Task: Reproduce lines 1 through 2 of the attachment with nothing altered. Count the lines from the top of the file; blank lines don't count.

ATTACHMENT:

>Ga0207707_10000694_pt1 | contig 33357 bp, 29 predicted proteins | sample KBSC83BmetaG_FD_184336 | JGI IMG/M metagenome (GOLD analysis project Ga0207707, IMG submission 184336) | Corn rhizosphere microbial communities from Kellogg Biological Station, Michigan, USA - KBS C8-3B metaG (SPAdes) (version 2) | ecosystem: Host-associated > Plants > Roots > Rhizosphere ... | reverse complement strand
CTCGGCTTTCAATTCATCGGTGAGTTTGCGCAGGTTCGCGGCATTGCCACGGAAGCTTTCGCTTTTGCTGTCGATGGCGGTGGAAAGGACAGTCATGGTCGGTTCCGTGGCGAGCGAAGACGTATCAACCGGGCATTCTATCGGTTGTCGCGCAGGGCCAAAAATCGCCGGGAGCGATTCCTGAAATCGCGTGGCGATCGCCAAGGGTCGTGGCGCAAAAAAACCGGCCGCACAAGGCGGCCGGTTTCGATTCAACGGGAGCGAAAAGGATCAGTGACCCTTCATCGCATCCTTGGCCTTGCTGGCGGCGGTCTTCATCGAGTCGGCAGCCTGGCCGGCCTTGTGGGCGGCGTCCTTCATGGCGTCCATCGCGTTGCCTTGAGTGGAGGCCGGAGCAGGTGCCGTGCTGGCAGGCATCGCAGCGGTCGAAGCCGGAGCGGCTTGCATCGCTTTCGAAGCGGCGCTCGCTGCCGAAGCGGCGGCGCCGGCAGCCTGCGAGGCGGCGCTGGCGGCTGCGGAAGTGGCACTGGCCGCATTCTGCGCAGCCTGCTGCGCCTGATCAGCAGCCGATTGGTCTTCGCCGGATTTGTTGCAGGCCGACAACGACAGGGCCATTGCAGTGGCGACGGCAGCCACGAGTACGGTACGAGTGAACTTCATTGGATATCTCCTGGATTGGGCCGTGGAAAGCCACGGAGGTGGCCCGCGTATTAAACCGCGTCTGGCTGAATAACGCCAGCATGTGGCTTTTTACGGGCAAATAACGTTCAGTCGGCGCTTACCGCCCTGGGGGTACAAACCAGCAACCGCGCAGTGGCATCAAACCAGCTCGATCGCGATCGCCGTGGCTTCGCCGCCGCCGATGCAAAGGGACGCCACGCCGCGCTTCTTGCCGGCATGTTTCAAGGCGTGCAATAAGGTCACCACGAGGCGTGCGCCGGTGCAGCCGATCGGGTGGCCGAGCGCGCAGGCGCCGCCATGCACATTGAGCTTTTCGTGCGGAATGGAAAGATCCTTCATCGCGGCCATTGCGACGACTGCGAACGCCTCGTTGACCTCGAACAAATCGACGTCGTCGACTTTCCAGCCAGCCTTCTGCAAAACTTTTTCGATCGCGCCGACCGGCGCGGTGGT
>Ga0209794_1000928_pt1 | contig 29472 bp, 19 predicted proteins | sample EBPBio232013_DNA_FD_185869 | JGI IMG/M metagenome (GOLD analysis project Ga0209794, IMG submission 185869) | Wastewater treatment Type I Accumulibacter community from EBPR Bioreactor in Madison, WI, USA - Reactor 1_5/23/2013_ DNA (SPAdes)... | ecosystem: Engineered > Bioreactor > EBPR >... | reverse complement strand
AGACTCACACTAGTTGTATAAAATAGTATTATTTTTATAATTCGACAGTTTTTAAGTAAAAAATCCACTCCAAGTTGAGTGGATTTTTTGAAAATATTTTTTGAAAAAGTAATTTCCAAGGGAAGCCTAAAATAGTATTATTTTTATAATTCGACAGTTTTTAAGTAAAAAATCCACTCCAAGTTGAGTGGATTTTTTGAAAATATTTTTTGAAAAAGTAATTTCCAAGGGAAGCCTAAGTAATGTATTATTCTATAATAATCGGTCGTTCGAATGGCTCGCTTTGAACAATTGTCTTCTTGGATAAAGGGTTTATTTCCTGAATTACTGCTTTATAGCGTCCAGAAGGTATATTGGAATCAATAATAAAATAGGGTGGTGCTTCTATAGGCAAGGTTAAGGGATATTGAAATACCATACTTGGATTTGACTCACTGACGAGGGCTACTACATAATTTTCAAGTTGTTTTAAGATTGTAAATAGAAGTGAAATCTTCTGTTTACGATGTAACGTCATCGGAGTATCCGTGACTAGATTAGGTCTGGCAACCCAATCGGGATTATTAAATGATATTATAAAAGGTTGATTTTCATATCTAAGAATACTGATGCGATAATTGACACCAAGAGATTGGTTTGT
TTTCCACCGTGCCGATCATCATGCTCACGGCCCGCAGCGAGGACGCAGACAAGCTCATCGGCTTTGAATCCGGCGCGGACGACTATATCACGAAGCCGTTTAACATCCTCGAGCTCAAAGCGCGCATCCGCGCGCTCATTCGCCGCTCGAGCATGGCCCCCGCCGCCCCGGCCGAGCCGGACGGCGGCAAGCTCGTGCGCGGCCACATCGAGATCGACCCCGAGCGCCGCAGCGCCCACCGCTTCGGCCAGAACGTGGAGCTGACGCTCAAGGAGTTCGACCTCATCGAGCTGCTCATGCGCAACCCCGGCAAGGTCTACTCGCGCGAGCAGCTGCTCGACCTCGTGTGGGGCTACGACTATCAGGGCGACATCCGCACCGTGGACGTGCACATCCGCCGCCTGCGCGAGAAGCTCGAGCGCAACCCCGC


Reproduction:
>Ga0207707_10000694_pt1 | contig 33357 bp, 29 predicted proteins | sample KBSC83BmetaG_FD_184336 | JGI IMG/M metagenome (GOLD analysis project Ga0207707, IMG submission 184336) | Corn rhizosphere microbial communities from Kellogg Biological Station, Michigan, USA - KBS C8-3B metaG (SPAdes) (version 2) | ecosystem: Host-associated > Plants > Roots > Rhizosphere ... | reverse complement strand
CTCGGCTTTCAATTCATCGGTGAGTTTGCGCAGGTTCGCGGCATTGCCACGGAAGCTTTCGCTTTTGCTGTCGATGGCGGTGGAAAGGACAGTCATGGTCGGTTCCGTGGCGAGCGAAGACGTATCAACCGGGCATTCTATCGGTTGTCGCGCAGGGCCAAAAATCGCCGGGAGCGATTCCTGAAATCGCGTGGCGATCGCCAAGGGTCGTGGCGCAAAAAAACCGGCCGCACAAGGCGGCCGGTTTCGATTCAACGGGAGCGAAAAGGATCAGTGACCCTTCATCGCATCCTTGGCCTTGCTGGCGGCGGTCTTCATCGAGTCGGCAGCCTGGCCGGCCTTGTGGGCGGCGTCCTTCATGGCGTCCATCGCGTTGCCTTGAGTGGAGGCCGGAGCAGGTGCCGTGCTGGCAGGCATCGCAGCGGTCGAAGCCGGAGCGGCTTGCATCGCTTTCGAAGCGGCGCTCGCTGCCGAAGCGGCGGCGCCGGCAGCCTGCGAGGCGGCGCTGGCGGCTGCGGAAGTGGCACTGGCCGCATTCTGCGCAGCCTGCTGCGCCTGATCAGCAGCCGATTGGTCTTCGCCGGATTTGTTGCAGGCCGACAACGACAGGGCCATTGCAGTGGCGACGGCAGCCACGAGTACGGTACGAGTGAACTTCATTGGATATCTCCTGGATTGGGCCGTGGAAAGCCACGGAGGTGGCCCGCGTATTAAACCGCGTCTGGCTGAATAACGCCAGCATGTGGCTTTTTACGGGCAAATAACGTTCAGTCGGCGCTTACCGCCCTGGGGGTACAAACCAGCAACCGCGCAGTGGCATCAAACCAGCTCGATCGCGATCGCCGTGGCTTCGCCGCCGCCGATGCAAAGGGACGCCACGCCGCGCTTCTTGCCGGCATGTTTCAAGGCGTGCAATAAGGTCACCACGAGGCGTGCGCCGGTGCAGCCGATCGGGTGGCCGAGCGCGCAGGCGCCGCCATGCACATTGAGCTTTTCGTGCGGAATGGAAAGATCCTTCATCGCGGCCATTGCGACGACTGCGAACGCCTCGTTGACCTCGAACAAATCGACGTCGTCGACTTTCCAGCCAGCCTTCTGCAAAACTTTTTCGATCGCGCCGACCGGCGCGGTGGT